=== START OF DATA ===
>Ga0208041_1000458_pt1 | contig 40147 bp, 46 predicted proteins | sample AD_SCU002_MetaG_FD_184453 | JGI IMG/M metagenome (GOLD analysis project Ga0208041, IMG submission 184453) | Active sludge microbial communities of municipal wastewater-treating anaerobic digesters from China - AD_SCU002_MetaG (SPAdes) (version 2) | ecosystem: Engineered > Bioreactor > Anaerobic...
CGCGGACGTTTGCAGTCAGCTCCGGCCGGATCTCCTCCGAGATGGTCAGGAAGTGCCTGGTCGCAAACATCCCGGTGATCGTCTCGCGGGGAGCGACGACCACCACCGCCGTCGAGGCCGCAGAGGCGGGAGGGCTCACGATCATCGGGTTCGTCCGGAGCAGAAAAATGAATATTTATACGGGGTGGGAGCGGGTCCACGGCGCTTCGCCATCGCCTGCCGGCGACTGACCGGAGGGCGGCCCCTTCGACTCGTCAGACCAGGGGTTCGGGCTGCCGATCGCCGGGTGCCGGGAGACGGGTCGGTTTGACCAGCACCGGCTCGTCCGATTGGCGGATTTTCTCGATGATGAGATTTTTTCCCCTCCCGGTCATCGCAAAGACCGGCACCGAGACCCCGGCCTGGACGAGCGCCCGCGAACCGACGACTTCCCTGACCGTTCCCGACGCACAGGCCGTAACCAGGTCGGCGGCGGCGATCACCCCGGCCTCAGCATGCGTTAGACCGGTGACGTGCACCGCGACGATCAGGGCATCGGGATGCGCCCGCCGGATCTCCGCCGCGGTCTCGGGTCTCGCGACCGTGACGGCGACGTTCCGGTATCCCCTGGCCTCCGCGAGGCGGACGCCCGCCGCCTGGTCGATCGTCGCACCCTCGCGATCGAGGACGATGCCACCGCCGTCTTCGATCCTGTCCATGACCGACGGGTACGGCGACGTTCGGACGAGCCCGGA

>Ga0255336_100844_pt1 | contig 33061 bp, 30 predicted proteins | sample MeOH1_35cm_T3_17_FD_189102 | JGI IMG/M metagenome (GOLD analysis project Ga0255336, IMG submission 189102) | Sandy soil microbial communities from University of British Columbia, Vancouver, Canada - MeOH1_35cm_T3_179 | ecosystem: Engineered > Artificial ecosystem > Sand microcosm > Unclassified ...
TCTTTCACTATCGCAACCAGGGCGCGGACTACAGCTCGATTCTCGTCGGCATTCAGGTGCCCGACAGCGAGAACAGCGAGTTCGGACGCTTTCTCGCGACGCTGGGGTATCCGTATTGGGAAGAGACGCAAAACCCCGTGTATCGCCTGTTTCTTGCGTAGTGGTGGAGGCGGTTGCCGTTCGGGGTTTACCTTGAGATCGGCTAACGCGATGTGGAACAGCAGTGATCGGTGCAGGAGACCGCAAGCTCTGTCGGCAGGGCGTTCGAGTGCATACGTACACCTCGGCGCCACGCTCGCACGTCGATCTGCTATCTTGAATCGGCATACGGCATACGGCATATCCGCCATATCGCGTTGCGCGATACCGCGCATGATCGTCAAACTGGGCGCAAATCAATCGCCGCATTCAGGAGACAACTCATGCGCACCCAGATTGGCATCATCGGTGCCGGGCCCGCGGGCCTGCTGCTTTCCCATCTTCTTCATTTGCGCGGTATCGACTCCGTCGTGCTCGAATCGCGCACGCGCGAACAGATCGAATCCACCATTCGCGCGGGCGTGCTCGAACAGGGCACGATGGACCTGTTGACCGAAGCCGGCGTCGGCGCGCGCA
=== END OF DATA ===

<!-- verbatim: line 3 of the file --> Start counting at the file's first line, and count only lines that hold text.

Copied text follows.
>Ga0255336_100844_pt1 | contig 33061 bp, 30 predicted proteins | sample MeOH1_35cm_T3_17_FD_189102 | JGI IMG/M metagenome (GOLD analysis project Ga0255336, IMG submission 189102) | Sandy soil microbial communities from University of British Columbia, Vancouver, Canada - MeOH1_35cm_T3_179 | ecosystem: Engineered > Artificial ecosystem > Sand microcosm > Unclassified ...